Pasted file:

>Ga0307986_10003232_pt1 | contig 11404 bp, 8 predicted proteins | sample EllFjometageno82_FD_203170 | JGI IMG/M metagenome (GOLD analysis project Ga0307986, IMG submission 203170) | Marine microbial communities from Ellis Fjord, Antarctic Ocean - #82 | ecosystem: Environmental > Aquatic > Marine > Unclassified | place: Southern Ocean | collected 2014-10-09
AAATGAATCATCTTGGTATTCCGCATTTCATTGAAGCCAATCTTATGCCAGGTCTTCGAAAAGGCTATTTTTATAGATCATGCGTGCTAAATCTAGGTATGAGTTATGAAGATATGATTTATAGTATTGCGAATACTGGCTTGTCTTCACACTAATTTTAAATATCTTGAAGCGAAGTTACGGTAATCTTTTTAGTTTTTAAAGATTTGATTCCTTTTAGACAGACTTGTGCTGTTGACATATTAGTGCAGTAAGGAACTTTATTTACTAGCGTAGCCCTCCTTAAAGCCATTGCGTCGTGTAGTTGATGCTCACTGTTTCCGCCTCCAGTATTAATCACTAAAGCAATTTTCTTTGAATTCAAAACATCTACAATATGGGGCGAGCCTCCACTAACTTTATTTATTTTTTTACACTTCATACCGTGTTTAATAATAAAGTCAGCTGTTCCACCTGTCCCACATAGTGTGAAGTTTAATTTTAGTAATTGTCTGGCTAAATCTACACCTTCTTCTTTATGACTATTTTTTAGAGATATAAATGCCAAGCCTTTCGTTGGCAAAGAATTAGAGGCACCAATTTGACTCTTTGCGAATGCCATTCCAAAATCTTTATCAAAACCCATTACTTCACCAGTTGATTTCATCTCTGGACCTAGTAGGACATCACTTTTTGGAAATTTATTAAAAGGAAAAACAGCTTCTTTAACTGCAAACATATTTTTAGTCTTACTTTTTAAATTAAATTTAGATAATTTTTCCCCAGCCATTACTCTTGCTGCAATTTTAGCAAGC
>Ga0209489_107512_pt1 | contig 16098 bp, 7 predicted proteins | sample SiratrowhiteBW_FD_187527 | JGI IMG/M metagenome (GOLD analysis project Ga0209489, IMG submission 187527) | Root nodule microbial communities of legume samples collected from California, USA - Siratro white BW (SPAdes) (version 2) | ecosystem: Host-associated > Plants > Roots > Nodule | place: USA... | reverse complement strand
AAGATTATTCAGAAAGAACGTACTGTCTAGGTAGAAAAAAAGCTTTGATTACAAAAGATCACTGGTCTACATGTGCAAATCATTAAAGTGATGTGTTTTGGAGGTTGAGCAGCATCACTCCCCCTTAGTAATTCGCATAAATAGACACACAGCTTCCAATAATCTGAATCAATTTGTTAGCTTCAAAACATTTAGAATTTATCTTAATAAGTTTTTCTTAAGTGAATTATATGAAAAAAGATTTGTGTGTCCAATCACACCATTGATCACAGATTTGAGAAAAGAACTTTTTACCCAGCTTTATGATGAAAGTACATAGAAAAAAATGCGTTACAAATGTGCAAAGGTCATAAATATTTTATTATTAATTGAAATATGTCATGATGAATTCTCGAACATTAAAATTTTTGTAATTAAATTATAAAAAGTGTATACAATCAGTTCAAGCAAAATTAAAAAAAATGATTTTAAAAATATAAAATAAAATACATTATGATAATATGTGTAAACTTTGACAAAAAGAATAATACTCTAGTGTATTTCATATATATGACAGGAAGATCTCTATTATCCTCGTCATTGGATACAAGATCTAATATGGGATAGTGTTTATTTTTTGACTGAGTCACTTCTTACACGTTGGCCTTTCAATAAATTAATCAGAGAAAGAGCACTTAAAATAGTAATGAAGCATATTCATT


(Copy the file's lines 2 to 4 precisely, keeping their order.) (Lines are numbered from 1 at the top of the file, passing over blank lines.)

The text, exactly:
AAATGAATCATCTTGGTATTCCGCATTTCATTGAAGCCAATCTTATGCCAGGTCTTCGAAAAGGCTATTTTTATAGATCATGCGTGCTAAATCTAGGTATGAGTTATGAAGATATGATTTATAGTATTGCGAATACTGGCTTGTCTTCACACTAATTTTAAATATCTTGAAGCGAAGTTACGGTAATCTTTTTAGTTTTTAAAGATTTGATTCCTTTTAGACAGACTTGTGCTGTTGACATATTAGTGCAGTAAGGAACTTTATTTACTAGCGTAGCCCTCCTTAAAGCCATTGCGTCGTGTAGTTGATGCTCACTGTTTCCGCCTCCAGTATTAATCACTAAAGCAATTTTCTTTGAATTCAAAACATCTACAATATGGGGCGAGCCTCCACTAACTTTATTTATTTTTTTACACTTCATACCGTGTTTAATAATAAAGTCAGCTGTTCCACCTGTCCCACATAGTGTGAAGTTTAATTTTAGTAATTGTCTGGCTAAATCTACACCTTCTTCTTTATGACTATTTTTTAGAGATATAAATGCCAAGCCTTTCGTTGGCAAAGAATTAGAGGCACCAATTTGACTCTTTGCGAATGCCATTCCAAAATCTTTATCAAAACCCATTACTTCACCAGTTGATTTCATCTCTGGACCTAGTAGGACATCACTTTTTGGAAATTTATTAAAAGGAAAAACAGCTTCTTTAACTGCAAACATATTTTTAGTCTTACTTTTTAAATTAAATTTAGATAATTTTTCCCCAGCCATTACTCTTGCTGCAATTTTAGCAAGC
>Ga0209489_107512_pt1 | contig 16098 bp, 7 predicted proteins | sample SiratrowhiteBW_FD_187527 | JGI IMG/M metagenome (GOLD analysis project Ga0209489, IMG submission 187527) | Root nodule microbial communities of legume samples collected from California, USA - Siratro white BW (SPAdes) (version 2) | ecosystem: Host-associated > Plants > Roots > Nodule | place: USA... | reverse complement strand
AAGATTATTCAGAAAGAACGTACTGTCTAGGTAGAAAAAAAGCTTTGATTACAAAAGATCACTGGTCTACATGTGCAAATCATTAAAGTGATGTGTTTTGGAGGTTGAGCAGCATCACTCCCCCTTAGTAATTCGCATAAATAGACACACAGCTTCCAATAATCTGAATCAATTTGTTAGCTTCAAAACATTTAGAATTTATCTTAATAAGTTTTTCTTAAGTGAATTATATGAAAAAAGATTTGTGTGTCCAATCACACCATTGATCACAGATTTGAGAAAAGAACTTTTTACCCAGCTTTATGATGAAAGTACATAGAAAAAAATGCGTTACAAATGTGCAAAGGTCATAAATATTTTATTATTAATTGAAATATGTCATGATGAATTCTCGAACATTAAAATTTTTGTAATTAAATTATAAAAAGTGTATACAATCAGTTCAAGCAAAATTAAAAAAAATGATTTTAAAAATATAAAATAAAATACATTATGATAATATGTGTAAACTTTGACAAAAAGAATAATACTCTAGTGTATTTCATATATATGACAGGAAGATCTCTATTATCCTCGTCATTGGATACAAGATCTAATATGGGATAGTGTTTATTTTTTGACTGAGTCACTTCTTACACGTTGGCCTTTCAATAAATTAATCAGAGAAAGAGCACTTAAAATAGTAATGAAGCATATTCATT